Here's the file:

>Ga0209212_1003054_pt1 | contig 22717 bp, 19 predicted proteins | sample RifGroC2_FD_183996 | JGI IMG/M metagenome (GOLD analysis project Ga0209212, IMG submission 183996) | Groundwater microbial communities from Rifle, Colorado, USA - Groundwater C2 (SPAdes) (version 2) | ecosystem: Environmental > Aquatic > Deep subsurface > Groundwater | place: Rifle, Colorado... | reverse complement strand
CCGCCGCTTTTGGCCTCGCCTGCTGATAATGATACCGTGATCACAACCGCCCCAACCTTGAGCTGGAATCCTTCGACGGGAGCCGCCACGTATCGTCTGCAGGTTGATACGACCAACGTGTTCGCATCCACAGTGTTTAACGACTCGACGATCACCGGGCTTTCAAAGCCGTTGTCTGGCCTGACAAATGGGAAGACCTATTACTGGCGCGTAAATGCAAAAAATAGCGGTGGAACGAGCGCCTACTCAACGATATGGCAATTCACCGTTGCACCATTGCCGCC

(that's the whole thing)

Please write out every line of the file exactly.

>Ga0209212_1003054_pt1 | contig 22717 bp, 19 predicted proteins | sample RifGroC2_FD_183996 | JGI IMG/M metagenome (GOLD analysis project Ga0209212, IMG submission 183996) | Groundwater microbial communities from Rifle, Colorado, USA - Groundwater C2 (SPAdes) (version 2) | ecosystem: Environmental > Aquatic > Deep subsurface > Groundwater | place: Rifle, Colorado... | reverse complement strand
CCGCCGCTTTTGGCCTCGCCTGCTGATAATGATACCGTGATCACAACCGCCCCAACCTTGAGCTGGAATCCTTCGACGGGAGCCGCCACGTATCGTCTGCAGGTTGATACGACCAACGTGTTCGCATCCACAGTGTTTAACGACTCGACGATCACCGGGCTTTCAAAGCCGTTGTCTGGCCTGACAAATGGGAAGACCTATTACTGGCGCGTAAATGCAAAAAATAGCGGTGGAACGAGCGCCTACTCAACGATATGGCAATTCACCGTTGCACCATTGCCGCC